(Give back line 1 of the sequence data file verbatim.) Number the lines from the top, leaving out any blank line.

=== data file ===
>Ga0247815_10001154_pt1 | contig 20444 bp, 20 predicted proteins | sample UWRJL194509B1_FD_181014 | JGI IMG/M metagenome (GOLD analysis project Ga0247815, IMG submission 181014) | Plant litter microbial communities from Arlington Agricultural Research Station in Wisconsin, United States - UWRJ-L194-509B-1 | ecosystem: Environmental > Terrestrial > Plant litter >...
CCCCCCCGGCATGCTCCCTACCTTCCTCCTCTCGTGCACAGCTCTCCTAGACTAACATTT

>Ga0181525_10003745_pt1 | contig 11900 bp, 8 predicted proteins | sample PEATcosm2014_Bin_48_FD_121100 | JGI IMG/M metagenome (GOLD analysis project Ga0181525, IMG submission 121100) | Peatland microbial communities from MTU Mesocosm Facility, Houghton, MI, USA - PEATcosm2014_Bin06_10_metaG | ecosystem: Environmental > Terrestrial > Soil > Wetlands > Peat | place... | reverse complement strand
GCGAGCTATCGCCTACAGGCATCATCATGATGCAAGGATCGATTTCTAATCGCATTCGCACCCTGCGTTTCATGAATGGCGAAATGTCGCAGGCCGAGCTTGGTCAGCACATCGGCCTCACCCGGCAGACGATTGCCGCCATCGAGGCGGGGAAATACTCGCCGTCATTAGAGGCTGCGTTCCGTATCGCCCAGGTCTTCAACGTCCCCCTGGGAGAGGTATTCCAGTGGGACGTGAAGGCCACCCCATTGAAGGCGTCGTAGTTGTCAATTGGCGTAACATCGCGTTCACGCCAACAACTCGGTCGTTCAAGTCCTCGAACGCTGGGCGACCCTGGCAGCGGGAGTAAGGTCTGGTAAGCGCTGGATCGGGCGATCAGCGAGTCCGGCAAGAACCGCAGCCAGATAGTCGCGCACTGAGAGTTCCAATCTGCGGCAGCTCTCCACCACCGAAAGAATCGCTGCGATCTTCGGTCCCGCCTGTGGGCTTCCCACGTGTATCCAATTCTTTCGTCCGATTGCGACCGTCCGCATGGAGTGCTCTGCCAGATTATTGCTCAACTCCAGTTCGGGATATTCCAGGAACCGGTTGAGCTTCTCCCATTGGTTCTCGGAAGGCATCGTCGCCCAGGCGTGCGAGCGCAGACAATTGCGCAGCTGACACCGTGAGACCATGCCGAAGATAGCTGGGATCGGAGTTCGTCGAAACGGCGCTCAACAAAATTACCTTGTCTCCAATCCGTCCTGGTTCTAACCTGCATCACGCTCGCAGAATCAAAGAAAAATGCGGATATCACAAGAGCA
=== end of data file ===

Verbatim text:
>Ga0247815_10001154_pt1 | contig 20444 bp, 20 predicted proteins | sample UWRJL194509B1_FD_181014 | JGI IMG/M metagenome (GOLD analysis project Ga0247815, IMG submission 181014) | Plant litter microbial communities from Arlington Agricultural Research Station in Wisconsin, United States - UWRJ-L194-509B-1 | ecosystem: Environmental > Terrestrial > Plant litter >...